“Affirmative Resonances” in the City?: Sound, Imagination and Urban Space in Early 1930s Germany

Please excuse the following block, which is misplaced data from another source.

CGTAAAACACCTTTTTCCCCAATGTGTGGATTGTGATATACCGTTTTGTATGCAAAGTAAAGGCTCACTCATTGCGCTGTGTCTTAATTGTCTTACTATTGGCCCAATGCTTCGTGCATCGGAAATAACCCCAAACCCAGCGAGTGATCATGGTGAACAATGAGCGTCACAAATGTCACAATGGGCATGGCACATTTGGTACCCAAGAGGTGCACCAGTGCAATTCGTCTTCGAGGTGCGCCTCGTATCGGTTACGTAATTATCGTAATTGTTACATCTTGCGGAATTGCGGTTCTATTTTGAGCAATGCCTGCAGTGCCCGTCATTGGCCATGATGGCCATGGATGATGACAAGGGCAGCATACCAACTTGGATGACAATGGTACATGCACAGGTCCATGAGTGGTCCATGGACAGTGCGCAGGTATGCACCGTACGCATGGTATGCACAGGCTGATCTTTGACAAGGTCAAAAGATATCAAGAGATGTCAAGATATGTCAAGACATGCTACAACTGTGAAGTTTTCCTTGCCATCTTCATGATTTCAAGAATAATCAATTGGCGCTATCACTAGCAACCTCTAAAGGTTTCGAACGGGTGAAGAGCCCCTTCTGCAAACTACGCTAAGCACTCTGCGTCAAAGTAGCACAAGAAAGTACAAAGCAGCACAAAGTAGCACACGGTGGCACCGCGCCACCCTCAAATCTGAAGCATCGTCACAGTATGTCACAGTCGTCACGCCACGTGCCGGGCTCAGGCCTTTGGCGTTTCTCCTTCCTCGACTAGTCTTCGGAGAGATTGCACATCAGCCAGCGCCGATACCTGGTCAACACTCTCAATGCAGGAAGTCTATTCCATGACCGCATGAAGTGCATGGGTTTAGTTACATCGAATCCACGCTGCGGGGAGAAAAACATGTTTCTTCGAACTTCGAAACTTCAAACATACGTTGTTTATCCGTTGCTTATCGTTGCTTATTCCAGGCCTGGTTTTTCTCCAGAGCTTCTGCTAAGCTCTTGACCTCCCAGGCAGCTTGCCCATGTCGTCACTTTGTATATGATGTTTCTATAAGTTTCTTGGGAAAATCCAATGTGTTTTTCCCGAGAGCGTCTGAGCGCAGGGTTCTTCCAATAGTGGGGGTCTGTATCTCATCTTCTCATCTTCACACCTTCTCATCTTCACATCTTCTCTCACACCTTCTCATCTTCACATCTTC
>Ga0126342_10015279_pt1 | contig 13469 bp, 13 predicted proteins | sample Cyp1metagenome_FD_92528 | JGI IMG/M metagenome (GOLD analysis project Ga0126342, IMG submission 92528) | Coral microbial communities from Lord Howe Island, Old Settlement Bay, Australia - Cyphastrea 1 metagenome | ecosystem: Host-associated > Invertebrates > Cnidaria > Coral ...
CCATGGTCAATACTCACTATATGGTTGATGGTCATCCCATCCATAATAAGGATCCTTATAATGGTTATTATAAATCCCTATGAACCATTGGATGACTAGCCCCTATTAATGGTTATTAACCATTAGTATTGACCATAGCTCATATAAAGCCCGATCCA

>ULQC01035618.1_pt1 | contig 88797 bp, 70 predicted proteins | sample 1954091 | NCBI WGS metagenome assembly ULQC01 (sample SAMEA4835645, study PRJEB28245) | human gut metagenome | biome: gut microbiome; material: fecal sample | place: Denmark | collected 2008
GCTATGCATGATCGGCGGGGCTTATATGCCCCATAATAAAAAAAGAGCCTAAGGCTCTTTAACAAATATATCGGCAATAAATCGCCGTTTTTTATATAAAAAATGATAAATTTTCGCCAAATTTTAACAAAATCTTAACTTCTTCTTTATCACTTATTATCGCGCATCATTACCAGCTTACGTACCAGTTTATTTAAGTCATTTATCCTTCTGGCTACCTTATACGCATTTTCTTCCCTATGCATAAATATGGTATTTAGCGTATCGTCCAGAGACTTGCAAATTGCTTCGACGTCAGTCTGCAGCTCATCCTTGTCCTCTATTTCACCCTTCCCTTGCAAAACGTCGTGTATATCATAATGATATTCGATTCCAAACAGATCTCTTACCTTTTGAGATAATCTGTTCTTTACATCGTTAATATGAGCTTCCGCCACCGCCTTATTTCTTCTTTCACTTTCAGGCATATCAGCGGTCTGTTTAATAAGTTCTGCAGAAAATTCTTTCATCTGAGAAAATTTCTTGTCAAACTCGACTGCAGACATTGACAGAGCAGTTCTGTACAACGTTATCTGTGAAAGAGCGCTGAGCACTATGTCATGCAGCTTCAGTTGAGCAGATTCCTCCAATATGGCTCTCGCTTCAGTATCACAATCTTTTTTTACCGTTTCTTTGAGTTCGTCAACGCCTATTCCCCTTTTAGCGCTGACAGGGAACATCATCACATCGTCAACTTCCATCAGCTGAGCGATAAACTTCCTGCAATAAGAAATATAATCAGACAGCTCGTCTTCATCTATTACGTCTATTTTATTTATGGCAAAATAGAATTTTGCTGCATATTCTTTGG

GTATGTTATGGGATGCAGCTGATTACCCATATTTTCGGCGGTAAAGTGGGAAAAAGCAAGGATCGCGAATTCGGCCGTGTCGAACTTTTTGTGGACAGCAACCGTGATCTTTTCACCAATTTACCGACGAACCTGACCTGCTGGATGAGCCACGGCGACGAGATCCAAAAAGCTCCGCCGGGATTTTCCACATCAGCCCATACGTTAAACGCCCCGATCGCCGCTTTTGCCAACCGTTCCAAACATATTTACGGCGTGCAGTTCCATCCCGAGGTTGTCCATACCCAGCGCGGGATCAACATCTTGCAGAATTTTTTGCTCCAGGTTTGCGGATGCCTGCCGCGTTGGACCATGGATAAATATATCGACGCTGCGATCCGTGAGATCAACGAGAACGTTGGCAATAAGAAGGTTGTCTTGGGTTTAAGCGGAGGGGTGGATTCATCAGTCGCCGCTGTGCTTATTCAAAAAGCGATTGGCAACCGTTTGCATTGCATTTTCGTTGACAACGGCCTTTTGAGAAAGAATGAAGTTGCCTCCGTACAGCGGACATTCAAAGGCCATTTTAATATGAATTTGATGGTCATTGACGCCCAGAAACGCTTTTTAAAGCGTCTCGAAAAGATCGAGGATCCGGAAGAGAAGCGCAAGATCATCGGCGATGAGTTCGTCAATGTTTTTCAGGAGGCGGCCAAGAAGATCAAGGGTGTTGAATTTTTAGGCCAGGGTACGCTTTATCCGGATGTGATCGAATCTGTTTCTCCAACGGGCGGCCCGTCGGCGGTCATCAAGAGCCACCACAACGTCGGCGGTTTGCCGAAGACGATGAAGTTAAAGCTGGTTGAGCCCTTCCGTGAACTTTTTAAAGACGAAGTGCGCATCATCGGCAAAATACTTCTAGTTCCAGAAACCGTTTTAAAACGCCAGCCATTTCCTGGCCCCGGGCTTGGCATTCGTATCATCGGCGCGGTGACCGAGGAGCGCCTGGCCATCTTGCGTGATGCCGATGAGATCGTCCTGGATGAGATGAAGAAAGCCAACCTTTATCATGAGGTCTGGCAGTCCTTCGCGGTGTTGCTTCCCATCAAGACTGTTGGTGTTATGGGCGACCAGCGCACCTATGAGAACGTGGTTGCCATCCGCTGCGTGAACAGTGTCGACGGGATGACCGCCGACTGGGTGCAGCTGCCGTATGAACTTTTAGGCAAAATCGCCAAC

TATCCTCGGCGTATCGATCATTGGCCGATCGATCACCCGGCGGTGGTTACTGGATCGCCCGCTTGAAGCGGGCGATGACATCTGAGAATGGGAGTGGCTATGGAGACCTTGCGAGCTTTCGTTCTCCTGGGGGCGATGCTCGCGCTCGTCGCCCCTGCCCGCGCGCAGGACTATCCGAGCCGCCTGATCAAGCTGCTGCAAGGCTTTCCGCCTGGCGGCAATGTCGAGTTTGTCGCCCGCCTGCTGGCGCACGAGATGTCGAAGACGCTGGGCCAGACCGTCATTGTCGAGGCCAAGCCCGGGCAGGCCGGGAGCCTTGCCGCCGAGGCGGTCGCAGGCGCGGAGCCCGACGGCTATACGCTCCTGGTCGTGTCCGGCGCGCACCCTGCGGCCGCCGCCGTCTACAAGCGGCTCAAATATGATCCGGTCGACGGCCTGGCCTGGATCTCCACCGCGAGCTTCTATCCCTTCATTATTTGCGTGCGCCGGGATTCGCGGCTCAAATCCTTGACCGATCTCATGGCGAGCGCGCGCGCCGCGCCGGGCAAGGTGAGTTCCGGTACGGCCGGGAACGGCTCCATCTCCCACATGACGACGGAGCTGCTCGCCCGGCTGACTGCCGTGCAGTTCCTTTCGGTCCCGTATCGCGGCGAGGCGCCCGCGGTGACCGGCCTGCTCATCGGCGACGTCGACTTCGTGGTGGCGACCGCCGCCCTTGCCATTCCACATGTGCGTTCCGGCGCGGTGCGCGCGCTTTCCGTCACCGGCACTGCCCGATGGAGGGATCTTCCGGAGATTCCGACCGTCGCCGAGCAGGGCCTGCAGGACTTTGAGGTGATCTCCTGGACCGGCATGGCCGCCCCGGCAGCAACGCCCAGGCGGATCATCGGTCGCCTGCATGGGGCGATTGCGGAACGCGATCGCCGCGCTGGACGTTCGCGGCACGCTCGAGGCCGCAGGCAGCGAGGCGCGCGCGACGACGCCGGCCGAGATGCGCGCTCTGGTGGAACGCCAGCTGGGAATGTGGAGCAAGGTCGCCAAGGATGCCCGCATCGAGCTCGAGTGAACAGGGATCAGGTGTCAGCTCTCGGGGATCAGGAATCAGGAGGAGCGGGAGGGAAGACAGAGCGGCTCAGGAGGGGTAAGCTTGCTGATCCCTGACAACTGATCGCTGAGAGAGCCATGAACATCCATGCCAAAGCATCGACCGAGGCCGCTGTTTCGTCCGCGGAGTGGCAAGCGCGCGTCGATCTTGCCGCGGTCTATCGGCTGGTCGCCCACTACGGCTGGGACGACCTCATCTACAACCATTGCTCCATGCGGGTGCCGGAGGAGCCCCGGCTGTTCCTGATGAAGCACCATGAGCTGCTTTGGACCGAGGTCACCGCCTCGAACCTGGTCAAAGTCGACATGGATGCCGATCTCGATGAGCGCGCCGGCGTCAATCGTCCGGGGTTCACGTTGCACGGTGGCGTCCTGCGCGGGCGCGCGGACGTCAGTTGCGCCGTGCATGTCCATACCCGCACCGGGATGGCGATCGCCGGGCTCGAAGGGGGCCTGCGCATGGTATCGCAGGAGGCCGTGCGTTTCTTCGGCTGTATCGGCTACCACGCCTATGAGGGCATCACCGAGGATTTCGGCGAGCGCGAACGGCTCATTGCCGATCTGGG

This article focuses on the role of sound in producing urban space and reworking identity formations in the early years of the Nazi regime. I analyze a case study about the mythology created around the Nazi party martyr Albert Leo Schlageter in the German city of Düsseldorf. By tracing the cultural events, political struggles and propaganda strategies involving Schlageter during the 1920s to the three-day festival in 1933 at the location of his death, I investigate the ways in which the Nazi Party (NSDAP) utilized music and sound in public spaces, particularly in urban street environments. This raises questions about the status of sound as an important part of Nazi spectacles, in popularizing mythology, and in disciplining the senses: How does sound perform or play out certain power relations in urban space? How are forms of embodiment produced through experiences of sound or sound-making? In which ways can songs and musical performance be used for political purposes and to capture the popular imagination? The concept of “affirmative resonance” is developed to address the role of sound in contexts where groups of people created resonant spaces within urban environments, whether through collective singing and cheering, loudspeaker technology, or in the call and response interactions between a speaker and the crowd. In this case, “affirmative resonances” are viewed as mechanisms that worked to affirm the legitimacy of the Nazi party, normalize social transformations, delineate patterns of belonging, and activate the “auditory imagination” (Ihde).